Psalm 122 (Responsive Reading)

Psalm 122, said to be written by King David, is one of fifteen Psalms called the Songs of Ascent.  The songs are thought to have been sung by the worshippers or or priestly singers on their way up to Jerusalem.  Psalms such as this were a special treat centuries later to the Israelites who were in exile in Bablylon as they remembered the city of Jerusalem and the constant hope for joy and peace.

Romans 13:11-14

Romans is Paul’s instruction to the church teaching faith and, therefore, how to live life as faithful followers of Christ.  In this passage, Paul is urging the followers to ‘get to it,’ to jump with both feet in and start living what they believe.  The telling factor in the passage is not so much what is in it but, instead, what precedes it.  After you read verses 11-14 go back and read verses 6-10 to see what Paul is telling the followers of Christ to start doing in their lives.  Paul is telling the Christians to start loving each other which is the sum of all he has taught – ‘Love,’ Paul says, ‘is the fulfillment of the law.’

Matthew 24:36-44

The gospel of Matthew, which gives the most extensive account of Jesus’ life and teachings, was written around eighty years after the birth of Jesus.  Matthew was written about a decade after the gospel of Mark. As the two books were being written every aspect of life, religion, and faith was in different stages of turmoil.  When the gospel of Mark was shared the Jews were in a brutal revolt against the Romans; Matthew was written after the revolt had been defeated by the Romans and the temple had been destroyed.  Mark was written to Christ followers who were living with an earthly hope for change while still having the intuition of their Jewish existence still a reality; Matthew was written to Christ followers who had seen much of the foundational Jewish religious practices, and leaders, gone and now the hopes for a return of Christ seemed a futile fantasy.  God’s leading in the writing of Matthew was to give a broader big picture look which included the Old Testament, a larger look at the life and teachings of Jesus, the return of Christ, and eternity all tied together.  Our passage for this week is preceded by an emphasis on the return of Jesus – in their current state of increased oppression by the Romans, the followers of Christ are becoming increasingly skeptical of such a victorious event as Jesus’ return.  While our small passage has an undeniable eschatological (end times, Jesus’ return, ‘Parousia’) emphasis, there is much more applicable truth to this teaching from Christ than the mere message of rapture theology (the interpretation that followers of Christ will be mysteriously taken to heaven prior to the difficult events of Jesus’ return). This passage is a strong encouragement to believers to live now and to not stop living their lives in the midst of their faith.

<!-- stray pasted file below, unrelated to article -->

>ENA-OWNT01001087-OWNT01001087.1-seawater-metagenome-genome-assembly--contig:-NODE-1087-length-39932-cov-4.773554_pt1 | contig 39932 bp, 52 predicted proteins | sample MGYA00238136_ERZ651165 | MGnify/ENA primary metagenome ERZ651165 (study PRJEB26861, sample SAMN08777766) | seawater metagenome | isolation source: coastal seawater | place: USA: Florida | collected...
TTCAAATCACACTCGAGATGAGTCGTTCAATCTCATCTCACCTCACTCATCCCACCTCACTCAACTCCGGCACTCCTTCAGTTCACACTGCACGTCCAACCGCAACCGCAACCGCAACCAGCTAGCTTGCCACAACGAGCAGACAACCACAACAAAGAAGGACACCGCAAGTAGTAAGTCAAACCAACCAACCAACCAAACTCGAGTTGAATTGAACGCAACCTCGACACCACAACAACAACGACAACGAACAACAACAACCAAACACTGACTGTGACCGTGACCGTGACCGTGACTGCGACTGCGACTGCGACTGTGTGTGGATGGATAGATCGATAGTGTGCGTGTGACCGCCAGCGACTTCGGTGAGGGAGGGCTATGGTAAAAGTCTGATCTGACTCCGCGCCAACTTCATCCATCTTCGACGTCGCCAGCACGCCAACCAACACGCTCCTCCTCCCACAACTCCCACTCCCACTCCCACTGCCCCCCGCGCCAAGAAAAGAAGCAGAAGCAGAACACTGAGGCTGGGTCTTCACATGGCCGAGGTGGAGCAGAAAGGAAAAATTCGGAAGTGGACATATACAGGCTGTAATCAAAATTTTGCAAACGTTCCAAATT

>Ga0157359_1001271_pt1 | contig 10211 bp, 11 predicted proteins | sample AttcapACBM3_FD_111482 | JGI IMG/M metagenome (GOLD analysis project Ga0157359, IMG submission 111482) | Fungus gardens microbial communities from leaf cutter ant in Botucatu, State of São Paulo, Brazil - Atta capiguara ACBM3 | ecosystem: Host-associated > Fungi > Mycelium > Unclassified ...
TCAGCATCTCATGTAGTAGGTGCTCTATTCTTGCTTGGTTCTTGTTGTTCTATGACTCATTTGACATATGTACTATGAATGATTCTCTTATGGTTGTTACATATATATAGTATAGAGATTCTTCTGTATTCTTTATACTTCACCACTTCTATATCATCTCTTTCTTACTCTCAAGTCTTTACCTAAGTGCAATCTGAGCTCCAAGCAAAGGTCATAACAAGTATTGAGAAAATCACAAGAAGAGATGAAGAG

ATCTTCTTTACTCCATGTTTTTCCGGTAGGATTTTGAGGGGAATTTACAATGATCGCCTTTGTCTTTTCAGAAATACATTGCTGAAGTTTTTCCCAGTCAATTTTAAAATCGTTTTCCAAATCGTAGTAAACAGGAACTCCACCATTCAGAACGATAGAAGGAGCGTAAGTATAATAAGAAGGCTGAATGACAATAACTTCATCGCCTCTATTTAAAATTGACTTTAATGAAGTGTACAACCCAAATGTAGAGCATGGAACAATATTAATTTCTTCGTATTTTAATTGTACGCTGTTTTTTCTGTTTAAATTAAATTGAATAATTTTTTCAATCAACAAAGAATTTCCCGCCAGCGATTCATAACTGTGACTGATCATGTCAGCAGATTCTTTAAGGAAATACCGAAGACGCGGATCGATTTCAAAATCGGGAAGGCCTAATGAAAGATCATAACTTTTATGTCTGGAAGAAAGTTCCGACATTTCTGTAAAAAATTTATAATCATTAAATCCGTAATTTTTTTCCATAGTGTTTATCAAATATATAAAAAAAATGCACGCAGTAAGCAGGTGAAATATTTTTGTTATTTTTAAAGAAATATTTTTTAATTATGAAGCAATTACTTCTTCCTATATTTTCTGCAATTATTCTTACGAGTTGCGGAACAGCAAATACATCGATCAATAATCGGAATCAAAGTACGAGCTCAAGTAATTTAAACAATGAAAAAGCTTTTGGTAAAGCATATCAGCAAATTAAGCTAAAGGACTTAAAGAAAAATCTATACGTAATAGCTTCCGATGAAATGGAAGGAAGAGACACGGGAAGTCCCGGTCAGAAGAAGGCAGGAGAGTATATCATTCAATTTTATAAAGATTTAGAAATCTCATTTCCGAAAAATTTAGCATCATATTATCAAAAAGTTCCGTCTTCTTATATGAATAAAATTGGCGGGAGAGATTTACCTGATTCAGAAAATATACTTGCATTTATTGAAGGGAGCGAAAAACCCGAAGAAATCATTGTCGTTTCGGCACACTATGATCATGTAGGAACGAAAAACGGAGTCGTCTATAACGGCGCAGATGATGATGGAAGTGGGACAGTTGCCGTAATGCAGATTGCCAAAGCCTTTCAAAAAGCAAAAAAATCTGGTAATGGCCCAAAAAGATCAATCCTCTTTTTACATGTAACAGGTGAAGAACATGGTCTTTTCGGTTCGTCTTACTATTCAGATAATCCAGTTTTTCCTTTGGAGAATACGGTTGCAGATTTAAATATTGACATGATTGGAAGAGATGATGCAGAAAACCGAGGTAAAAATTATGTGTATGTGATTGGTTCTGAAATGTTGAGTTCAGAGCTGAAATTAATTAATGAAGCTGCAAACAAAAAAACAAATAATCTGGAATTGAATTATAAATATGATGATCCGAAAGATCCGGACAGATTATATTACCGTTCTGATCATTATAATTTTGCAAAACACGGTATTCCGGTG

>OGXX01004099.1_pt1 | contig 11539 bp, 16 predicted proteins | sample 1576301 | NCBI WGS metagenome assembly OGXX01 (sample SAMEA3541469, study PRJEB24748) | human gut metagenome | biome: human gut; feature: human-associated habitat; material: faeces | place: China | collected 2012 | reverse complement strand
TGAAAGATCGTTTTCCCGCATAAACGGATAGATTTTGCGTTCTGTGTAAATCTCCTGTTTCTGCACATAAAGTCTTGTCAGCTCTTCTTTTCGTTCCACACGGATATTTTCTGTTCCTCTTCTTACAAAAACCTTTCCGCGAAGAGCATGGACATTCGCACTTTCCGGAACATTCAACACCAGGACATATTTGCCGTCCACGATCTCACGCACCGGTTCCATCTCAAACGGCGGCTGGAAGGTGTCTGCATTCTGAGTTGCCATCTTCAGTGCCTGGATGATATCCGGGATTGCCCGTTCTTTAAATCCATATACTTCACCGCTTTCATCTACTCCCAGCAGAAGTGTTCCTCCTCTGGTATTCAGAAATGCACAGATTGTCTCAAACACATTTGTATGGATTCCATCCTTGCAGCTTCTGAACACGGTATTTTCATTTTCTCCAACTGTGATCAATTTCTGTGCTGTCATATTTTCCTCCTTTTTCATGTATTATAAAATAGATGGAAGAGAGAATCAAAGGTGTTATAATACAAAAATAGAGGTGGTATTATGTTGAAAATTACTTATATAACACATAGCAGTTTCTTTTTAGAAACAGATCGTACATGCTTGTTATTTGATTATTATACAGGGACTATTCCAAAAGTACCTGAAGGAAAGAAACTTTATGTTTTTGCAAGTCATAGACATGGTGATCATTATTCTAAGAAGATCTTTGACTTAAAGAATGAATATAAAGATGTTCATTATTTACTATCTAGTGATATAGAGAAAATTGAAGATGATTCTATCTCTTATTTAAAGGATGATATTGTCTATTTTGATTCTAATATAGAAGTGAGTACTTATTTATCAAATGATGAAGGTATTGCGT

Backstory

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posted 11.20.19

Readings

Jeremiah 23:1-6 •  Psalm 46  •  Colossians 1:11-20  •  Luke 23:33-43

Backstory

Jeremiah 23:1-6

Jeremiah had spent the entirety of his life as a prophet calling the people back to God.  His passion was not only rooted in his understanding of the consequences of their actions (defeat and exile) but also in his own recognition of God existing in every facet of his life.  Jeremiah, a man who had given up every earthly standard of life and success, desired that the people would know a life that transcended the expectations of the low bar set by his fellow human beings.  In this passage, Jeremiah is pronouncing the guilt of the political and religious leaders.  Although he does not remove the blame on the people for their coming misery, he is also proclaiming that the leaders share equal responsibility.  The leaders’ refusal to turn back to God and, instead, pursuit of please the earthly leaders over them, has led to their abandonment of their obligations to shepherd their people.

Psalm 46 (responsive reading)

The Israelites were facing an unkind and possibly unfamiliar situation in the developments of natural upheavals (earthquakes, storms, etc.) along with political surprises (invasions, attacks, etc.).  This Psalm addresses both of these new realities in the lives of the people and recognizes this new normal. The people are called back to a focus and hope on God, along with a recognition of God as their leader and King.  The Psalmist brings this calling to an undeniable close with the words, “Be still, and know that I am God!” and “The Lord of hosts is with us; the God of Jacob is our refuge.”

Colossians 1:11-20

The group of Christian believers at Colossae, much like others churches we have seen addressed in the letters of Paul, were highly susceptible to false teachings.  Problematic elements of their faith included Jewish legalism, Greek philosophies, mysticism, the worship of angels, and deep an extreme belief that their bodies were evil (meaning that their focus was to conquer and discipline their own bodies).  Paul’s call to the Colossians was to understand the divine and human reality of Jesus along with his exalted status.  To see the amazing fact that Jesus was, and is, God and that he also lived as a human accomplishing, for us, what we could not, and cannot, do for ourselves.